As somebody with a strong background in marketing, I am continually amazed at how difficult it is for most people to market…themselves. With the exception of those professionals who have marketing related careers, this is just not something that comes naturally. Fortunately, I have discovered four almost universal anxieties that keep everybody, at one point or another, from getting started with the process of “self-branding.” Overcome these four obstacles and you will be well on your way to success:
1. What will people think?
I know this seems counterintuitive. After all, what is self-branding if not the act of taking proactive control over exactly this question? Nevertheless, people get hung up on this before they even get started. They think that friends or colleagues will interpret a sudden and radical shift in one’s online persona as a cause for concern. Impending unemployment? Midlife crisis? Most people—and by most, I mean everybody—also are concerned about what their current employers will think; namely, that a sudden shift in self-branding is going to signal job dissatisfaction or even disloyalty.
I have two simple responses to this. In the first case, go slowly. You do not need a complete and massive overhaul to get yourself on track. After having reviewed hundreds of online profiles, I can honestly say that most people only need smart, targeted adjustments, usually wording related, to get themselves moving in the right direction.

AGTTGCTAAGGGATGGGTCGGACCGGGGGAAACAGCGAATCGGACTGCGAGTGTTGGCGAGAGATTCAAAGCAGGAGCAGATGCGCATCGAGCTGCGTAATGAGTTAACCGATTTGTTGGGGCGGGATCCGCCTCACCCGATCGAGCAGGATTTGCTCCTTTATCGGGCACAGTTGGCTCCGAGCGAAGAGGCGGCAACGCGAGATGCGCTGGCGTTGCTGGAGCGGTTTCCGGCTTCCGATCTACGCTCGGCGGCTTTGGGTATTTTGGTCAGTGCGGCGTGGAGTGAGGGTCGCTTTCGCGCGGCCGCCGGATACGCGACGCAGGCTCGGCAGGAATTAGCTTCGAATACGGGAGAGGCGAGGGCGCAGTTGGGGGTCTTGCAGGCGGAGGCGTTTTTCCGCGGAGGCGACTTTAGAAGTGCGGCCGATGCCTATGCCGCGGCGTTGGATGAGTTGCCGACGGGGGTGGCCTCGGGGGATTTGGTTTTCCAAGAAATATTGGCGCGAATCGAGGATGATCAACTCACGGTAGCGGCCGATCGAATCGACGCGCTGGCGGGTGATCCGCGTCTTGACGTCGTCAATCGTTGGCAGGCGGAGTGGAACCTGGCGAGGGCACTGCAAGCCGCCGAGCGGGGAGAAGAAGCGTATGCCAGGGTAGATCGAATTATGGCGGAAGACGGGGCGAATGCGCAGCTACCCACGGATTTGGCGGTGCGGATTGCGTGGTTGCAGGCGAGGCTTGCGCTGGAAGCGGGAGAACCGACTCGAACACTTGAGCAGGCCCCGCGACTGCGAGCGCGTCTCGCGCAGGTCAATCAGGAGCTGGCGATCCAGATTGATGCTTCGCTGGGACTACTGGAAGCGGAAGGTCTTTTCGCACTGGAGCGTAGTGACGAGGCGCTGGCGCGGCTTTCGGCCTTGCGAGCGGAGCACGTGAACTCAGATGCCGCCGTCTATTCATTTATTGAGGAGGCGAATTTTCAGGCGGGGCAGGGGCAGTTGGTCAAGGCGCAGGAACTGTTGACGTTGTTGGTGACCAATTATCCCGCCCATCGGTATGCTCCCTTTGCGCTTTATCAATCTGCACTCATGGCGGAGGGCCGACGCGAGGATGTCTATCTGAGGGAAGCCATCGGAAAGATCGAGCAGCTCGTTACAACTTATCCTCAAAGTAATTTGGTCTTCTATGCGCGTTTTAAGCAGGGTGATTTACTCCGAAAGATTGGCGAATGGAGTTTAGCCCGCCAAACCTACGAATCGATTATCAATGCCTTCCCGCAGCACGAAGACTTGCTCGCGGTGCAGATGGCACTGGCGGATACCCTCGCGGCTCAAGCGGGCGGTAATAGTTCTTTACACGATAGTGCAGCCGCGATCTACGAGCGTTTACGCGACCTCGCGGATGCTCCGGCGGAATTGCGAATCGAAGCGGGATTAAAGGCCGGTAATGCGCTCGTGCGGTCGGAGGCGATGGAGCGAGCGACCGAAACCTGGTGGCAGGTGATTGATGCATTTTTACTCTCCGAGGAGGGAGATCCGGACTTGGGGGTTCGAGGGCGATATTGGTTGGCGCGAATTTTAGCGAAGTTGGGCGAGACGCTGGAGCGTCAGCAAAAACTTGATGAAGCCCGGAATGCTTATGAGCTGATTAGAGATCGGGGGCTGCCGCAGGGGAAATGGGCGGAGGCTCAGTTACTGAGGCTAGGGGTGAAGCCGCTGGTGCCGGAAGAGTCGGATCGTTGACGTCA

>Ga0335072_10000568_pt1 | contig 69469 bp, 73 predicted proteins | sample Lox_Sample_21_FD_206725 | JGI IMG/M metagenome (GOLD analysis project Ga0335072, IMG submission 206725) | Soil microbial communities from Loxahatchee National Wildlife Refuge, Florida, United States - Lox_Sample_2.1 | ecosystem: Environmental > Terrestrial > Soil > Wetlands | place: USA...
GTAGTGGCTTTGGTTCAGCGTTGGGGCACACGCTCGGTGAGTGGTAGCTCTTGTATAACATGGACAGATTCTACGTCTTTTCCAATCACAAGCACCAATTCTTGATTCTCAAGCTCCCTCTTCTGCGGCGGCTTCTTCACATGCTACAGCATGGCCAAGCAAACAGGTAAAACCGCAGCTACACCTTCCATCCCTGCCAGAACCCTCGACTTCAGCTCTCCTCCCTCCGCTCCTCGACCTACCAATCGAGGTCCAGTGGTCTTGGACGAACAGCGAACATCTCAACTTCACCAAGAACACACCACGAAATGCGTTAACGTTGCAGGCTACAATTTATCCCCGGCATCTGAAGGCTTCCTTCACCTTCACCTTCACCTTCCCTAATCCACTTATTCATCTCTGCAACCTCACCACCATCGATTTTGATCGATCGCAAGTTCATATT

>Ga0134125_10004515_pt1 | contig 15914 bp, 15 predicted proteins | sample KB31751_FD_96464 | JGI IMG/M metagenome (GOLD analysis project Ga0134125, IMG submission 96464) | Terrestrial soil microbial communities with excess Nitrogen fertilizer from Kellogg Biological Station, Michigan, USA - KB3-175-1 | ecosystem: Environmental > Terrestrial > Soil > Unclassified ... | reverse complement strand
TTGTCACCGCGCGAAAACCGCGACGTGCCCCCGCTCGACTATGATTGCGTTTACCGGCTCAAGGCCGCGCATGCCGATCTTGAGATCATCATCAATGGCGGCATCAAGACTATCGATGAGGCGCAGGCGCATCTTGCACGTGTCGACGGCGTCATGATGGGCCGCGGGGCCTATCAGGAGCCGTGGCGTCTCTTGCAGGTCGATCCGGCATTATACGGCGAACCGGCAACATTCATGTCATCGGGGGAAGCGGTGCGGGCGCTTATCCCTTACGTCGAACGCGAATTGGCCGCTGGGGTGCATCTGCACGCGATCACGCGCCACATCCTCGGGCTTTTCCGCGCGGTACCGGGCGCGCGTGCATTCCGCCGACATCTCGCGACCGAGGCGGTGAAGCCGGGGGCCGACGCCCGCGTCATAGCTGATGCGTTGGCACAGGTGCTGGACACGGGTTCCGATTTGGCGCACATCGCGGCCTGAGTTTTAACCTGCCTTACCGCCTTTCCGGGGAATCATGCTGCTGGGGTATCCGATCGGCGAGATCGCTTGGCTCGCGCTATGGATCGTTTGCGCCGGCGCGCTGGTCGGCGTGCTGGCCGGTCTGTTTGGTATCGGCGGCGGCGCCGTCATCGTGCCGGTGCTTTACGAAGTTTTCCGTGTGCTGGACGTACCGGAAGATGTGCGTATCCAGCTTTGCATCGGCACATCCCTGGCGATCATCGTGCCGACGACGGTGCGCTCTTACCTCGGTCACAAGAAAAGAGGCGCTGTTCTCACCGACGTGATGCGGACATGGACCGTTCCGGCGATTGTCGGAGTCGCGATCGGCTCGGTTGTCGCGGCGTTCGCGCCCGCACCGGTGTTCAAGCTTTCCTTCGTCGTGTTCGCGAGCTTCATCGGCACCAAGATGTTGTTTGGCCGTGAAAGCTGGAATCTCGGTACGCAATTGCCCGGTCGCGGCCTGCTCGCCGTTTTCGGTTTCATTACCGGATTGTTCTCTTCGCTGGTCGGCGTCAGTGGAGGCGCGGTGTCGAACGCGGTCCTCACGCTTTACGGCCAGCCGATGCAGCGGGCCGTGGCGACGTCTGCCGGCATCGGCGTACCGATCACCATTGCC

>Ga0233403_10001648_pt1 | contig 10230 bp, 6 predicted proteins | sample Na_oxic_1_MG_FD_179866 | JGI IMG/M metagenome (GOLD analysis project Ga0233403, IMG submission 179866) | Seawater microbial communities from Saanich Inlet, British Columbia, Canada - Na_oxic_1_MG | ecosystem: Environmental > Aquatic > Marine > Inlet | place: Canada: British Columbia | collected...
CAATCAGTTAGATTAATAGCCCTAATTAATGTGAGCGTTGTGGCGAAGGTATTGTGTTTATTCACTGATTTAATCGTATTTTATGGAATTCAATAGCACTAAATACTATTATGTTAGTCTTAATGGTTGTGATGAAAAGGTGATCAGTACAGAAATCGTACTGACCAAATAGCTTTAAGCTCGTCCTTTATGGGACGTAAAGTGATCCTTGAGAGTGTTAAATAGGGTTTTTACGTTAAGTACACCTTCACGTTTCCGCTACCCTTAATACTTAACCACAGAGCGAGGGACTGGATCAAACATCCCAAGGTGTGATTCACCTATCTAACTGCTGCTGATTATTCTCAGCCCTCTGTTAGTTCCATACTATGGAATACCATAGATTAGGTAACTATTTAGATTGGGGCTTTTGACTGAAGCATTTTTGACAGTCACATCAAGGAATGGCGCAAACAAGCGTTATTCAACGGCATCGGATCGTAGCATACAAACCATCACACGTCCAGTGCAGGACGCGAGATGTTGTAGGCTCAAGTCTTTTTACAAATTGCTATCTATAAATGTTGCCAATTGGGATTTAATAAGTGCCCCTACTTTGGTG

In the second case, simply talk to your manager or your employer about the subject directly. Explain to them that you want to better align yourself, and your current work activities, with where you see yourself 2-3 years into the future, and your profile is a critical part of that. Seek their advice on how to do this while also serving your employer’s branding interests.
As a general rule, the secret to good management is to make sure that your employees feel they are serving themselves and their own career while at the same time providing value to you, their current employer. Most good managers would welcome this conversation since it leads to greater motivation, engagement, and job satisfaction. You may even find that this leads to a wider conversation about training and development opportunities, to help you reach mutually shared objectives. By getting the subject out in the open, you are also implicitly demonstrating that nothing untoward is taking place.
2. I don’t know what I want…
This is a big one. The secret to success is a commitment, and the secret to commitment is to first know what you want. If you do not have a vision, there is no way you will be able to successfully brand and market yourself. Indeed, I would dare to call this “the mother of all problems”, and it is surprisingly universal.
Nothing is going to work for you unless you first sort this out. The human mind, when programmed properly, is like a heat-seeking missile. LinkedIn functions the same way. But without a vision or a destination, your life, “programming”—as well as your LinkedIn programming—is just garbage in/garbage out. Get clear on what you want, develop a strategy, and then implement it.